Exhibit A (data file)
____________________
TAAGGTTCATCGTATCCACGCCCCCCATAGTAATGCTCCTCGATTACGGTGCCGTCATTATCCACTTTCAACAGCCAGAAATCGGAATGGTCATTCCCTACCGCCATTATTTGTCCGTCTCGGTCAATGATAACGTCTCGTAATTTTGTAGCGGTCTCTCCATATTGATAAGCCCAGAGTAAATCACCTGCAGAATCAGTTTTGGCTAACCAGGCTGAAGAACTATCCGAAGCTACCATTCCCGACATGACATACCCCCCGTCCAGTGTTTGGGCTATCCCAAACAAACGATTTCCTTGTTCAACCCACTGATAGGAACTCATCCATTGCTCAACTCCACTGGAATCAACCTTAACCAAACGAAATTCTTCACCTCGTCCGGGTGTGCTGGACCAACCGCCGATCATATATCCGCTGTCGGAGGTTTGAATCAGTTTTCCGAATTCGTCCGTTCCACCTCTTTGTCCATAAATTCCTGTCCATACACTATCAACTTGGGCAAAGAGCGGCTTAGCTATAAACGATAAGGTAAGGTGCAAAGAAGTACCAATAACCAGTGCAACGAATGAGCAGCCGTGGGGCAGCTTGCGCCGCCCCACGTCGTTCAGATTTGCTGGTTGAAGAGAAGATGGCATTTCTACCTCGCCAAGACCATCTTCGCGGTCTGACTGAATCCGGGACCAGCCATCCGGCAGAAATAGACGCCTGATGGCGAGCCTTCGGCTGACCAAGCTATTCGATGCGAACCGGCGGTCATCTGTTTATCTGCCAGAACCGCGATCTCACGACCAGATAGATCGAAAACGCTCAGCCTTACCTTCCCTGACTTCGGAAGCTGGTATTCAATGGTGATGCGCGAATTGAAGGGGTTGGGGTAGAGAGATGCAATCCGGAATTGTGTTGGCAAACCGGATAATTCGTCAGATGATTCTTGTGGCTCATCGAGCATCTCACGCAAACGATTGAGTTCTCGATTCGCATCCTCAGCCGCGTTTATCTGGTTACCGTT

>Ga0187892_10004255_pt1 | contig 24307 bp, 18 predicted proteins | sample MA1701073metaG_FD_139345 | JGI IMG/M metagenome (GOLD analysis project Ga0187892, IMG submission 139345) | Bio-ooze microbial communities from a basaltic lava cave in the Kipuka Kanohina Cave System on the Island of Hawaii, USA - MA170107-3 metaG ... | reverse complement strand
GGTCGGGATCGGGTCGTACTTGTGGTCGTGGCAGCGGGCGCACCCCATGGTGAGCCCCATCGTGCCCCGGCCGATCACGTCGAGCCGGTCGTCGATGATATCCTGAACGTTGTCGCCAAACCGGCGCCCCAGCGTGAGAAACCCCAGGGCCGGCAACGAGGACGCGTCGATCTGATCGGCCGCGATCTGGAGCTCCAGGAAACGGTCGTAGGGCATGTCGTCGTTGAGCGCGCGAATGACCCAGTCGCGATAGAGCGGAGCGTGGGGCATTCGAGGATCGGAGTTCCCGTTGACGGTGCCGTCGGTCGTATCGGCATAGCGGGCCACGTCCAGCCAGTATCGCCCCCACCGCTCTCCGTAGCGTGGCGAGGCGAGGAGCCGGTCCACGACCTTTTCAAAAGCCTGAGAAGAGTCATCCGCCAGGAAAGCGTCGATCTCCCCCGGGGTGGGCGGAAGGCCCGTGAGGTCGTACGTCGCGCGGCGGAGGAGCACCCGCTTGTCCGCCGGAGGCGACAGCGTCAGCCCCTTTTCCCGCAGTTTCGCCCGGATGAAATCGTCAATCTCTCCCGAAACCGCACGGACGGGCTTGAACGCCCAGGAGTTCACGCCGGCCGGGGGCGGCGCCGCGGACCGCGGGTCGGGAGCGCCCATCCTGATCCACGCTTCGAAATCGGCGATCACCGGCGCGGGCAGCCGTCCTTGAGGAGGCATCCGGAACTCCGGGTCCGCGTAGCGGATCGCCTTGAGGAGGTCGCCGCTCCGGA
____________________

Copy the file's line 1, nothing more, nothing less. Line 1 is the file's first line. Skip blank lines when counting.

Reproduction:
TAAGGTTCATCGTATCCACGCCCCCCATAGTAATGCTCCTCGATTACGGTGCCGTCATTATCCACTTTCAACAGCCAGAAATCGGAATGGTCATTCCCTACCGCCATTATTTGTCCGTCTCGGTCAATGATAACGTCTCGTAATTTTGTAGCGGTCTCTCCATATTGATAAGCCCAGAGTAAATCACCTGCAGAATCAGTTTTGGCTAACCAGGCTGAAGAACTATCCGAAGCTACCATTCCCGACATGACATACCCCCCGTCCAGTGTTTGGGCTATCCCAAACAAACGATTTCCTTGTTCAACCCACTGATAGGAACTCATCCATTGCTCAACTCCACTGGAATCAACCTTAACCAAACGAAATTCTTCACCTCGTCCGGGTGTGCTGGACCAACCGCCGATCATATATCCGCTGTCGGAGGTTTGAATCAGTTTTCCGAATTCGTCCGTTCCACCTCTTTGTCCATAAATTCCTGTCCATACACTATCAACTTGGGCAAAGAGCGGCTTAGCTATAAACGATAAGGTAAGGTGCAAAGAAGTACCAATAACCAGTGCAACGAATGAGCAGCCGTGGGGCAGCTTGCGCCGCCCCACGTCGTTCAGATTTGCTGGTTGAAGAGAAGATGGCATTTCTACCTCGCCAAGACCATCTTCGCGGTCTGACTGAATCCGGGACCAGCCATCCGGCAGAAATAGACGCCTGATGGCGAGCCTTCGGCTGACCAAGCTATTCGATGCGAACCGGCGGTCATCTGTTTATCTGCCAGAACCGCGATCTCACGACCAGATAGATCGAAAACGCTCAGCCTTACCTTCCCTGACTTCGGAAGCTGGTATTCAATGGTGATGCGCGAATTGAAGGGGTTGGGGTAGAGAGATGCAATCCGGAATTGTGTTGGCAAACCGGATAATTCGTCAGATGATTCTTGTGGCTCATCGAGCATCTCACGCAAACGATTGAGTTCTCGATTCGCATCCTCAGCCGCGTTTATCTGGTTACCGTT